proposed language change to int/int==float (was: PEP0238 lament)

David C. Ullrich ullrich at math.okstate.edu
Sat Jul 28 16:13:42 CEST 2001


On Fri, 27 Jul 2001 21:43:51 GMT, Guido van Rossum <guido at python.org>
wrote:

>bokr at accessone.com (Bengt Richter) writes:
>
>> On Fri, 27 Jul 2001 08:54:13 -0400, Guido van Rossum <guido at zope.com> wrote:
>> [...]
>> >Assuming we'll adopt a variation of Scheme's numerical tower (which
>> >I'm currently in favor of, more or less), this won't happen.  Floats
>> >and complex would always be considered inexact (and ints and rationals
>> >exact), and inexact numbers are not allowed as sequence indices, even
>> >if their exact value is an integer.
>> >
>> Why would complex have to be inexact if both its
>> real and imaginary parts were exact?
>> 
>> This looks exact, but will it be?
>>  >>> (1+2j)**2
>>  (-3+4j)
>
>Probably not -- I don't think it's worth to have a separate exact and
>inexact complex numbers, especially since exact numbers will probably
>be represented as rationals (with ints and long ints as a special-case
>optimization), while inexact numbers will probably all use some form
>of floating point (binary or decimal).

??? I wouldn't presume to say what's "worth it" and what isn't
(seriously, simply because none of this really matters to me,
being just an interested onlooker.) But _if_ it's worth it to
have exact and inexact real numbers I don't see why complex
numbers should be different - if you're going to revise all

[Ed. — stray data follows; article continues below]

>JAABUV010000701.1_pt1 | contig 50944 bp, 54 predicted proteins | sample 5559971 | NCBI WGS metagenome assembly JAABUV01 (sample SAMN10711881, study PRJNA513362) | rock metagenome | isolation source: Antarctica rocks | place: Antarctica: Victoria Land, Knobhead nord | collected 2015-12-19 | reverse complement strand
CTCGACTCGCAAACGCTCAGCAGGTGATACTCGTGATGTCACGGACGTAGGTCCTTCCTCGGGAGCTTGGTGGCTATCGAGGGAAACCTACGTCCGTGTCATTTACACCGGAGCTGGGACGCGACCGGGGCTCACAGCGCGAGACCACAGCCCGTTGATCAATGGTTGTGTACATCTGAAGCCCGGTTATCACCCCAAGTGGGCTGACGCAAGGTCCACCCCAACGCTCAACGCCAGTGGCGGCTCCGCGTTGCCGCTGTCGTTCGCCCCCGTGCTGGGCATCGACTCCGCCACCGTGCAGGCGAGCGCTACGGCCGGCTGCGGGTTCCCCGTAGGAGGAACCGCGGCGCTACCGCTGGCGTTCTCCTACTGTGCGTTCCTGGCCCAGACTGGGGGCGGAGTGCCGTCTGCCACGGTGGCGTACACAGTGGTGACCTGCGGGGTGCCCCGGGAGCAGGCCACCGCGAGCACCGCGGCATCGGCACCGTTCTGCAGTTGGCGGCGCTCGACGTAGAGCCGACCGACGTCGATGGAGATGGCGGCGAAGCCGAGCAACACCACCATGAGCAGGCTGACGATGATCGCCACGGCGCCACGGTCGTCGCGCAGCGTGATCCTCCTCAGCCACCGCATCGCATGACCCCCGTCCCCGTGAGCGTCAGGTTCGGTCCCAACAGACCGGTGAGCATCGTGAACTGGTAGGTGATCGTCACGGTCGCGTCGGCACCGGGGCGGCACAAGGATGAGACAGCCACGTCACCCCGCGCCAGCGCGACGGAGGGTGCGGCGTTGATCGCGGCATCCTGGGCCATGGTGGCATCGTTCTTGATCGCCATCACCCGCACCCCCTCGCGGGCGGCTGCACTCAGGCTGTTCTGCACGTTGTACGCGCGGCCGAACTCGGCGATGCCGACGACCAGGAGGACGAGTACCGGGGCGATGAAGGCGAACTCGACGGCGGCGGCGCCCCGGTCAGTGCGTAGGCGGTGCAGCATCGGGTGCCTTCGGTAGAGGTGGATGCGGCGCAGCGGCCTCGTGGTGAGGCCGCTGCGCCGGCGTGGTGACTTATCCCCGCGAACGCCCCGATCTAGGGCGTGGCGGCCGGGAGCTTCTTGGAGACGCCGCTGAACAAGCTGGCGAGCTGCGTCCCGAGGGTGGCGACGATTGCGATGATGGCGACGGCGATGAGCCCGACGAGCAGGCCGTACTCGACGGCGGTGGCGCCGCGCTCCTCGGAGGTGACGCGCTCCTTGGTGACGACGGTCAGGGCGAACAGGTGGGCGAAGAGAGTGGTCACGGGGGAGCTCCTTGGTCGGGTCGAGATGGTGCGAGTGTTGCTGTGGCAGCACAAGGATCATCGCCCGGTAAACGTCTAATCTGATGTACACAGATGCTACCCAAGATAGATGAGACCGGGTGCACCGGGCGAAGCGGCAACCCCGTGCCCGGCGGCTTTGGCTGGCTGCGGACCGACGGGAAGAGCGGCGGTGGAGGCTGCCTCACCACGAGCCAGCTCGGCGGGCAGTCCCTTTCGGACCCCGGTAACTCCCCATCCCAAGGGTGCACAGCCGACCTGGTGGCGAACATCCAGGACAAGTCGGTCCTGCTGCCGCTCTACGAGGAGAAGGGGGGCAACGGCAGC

this why shouldn't there be exact complexes, where real and
imag are integers or rationals, and also inexact complexes
where real and imag are floats?

(Hmm. Thinking about it, what seems worth it to me would
surely not be worth it to almost anyone else: A complex
should have alternate real-imag and modulus-arg representations,
ie representations in rectangular or polar coordinates, and
we should be able to say that _either_ is exact. Because the
calculations with "exact complexes" that interest me in
particular are with complexes where the polar coordinate
representation involves _exact_ rationals, although real
and imag are inexact. For example, if z is a complex with
 |z| = 1 and arg(z) = pi/3 then z**6 should be 1, exactly.
If there were an exact complex like that that would be
convenient.

Come to think of it, it's arg/pi that should be allowed
to be an exact rational for this reason, not arg.

And no, this is _not_ an actual suggestion or a request;
actually doing this in a general-purpose programming
language seems silly. But if you decide to write several
thousand versions to keep everyone happy this is a feature
that goes in my version...)

>--Guido van Rossum (home page: http://www.python.org/~guido/)


David C. Ullrich



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